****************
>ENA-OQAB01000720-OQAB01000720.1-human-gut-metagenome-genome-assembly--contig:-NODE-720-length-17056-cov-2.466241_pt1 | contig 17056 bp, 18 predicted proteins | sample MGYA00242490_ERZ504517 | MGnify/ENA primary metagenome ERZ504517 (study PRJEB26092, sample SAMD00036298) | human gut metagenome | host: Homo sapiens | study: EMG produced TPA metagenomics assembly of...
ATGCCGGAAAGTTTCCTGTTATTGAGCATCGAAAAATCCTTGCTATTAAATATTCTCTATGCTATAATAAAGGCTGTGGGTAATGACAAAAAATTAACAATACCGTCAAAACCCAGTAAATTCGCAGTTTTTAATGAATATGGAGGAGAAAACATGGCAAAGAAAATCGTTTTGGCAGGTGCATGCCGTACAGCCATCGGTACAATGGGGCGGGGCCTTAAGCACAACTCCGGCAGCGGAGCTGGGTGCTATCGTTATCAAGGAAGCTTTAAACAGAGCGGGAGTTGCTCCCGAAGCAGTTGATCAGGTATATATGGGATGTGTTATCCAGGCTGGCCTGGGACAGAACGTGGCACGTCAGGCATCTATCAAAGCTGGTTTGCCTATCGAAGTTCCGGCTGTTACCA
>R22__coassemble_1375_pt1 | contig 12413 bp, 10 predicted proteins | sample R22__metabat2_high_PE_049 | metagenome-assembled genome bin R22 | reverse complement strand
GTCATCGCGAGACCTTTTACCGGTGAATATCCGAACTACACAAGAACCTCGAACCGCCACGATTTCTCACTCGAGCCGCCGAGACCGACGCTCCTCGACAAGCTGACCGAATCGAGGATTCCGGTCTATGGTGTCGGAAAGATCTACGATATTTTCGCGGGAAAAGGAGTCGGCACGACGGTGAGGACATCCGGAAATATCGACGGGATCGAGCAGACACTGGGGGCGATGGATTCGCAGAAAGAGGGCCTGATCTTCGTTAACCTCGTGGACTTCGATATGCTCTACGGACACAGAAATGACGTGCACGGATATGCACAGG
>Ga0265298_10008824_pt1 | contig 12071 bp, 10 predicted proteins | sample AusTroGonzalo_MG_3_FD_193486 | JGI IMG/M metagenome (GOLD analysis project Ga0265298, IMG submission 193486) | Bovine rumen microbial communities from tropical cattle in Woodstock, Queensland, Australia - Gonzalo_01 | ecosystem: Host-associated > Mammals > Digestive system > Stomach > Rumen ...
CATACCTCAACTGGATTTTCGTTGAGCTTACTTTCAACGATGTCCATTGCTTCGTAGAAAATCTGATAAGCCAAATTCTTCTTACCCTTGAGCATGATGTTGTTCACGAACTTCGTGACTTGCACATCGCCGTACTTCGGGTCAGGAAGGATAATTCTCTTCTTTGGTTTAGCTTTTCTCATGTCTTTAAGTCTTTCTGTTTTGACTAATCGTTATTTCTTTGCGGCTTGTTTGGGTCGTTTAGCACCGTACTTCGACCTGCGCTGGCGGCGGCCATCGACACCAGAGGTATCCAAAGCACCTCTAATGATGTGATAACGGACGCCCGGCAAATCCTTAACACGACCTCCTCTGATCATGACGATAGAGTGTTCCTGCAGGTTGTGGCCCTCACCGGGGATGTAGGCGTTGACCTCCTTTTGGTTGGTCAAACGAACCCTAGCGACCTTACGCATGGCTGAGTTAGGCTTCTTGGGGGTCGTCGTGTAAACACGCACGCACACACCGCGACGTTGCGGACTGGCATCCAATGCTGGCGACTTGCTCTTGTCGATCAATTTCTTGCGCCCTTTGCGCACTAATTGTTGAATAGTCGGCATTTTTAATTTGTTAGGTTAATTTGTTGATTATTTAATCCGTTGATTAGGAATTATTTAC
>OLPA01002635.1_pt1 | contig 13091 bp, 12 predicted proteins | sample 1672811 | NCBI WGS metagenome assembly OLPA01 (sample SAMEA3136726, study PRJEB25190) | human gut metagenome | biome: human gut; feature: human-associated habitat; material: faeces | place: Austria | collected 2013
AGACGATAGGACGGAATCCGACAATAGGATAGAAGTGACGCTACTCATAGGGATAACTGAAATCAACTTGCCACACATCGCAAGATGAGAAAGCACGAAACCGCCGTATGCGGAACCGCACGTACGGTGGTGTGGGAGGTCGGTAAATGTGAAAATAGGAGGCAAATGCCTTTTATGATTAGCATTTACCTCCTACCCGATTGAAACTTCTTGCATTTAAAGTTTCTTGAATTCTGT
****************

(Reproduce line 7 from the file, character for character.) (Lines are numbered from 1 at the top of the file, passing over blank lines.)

>OLPA01002635.1_pt1 | contig 13091 bp, 12 predicted proteins | sample 1672811 | NCBI WGS metagenome assembly OLPA01 (sample SAMEA3136726, study PRJEB25190) | human gut metagenome | biome: human gut; feature: human-associated habitat; material: faeces | place: Austria | collected 2013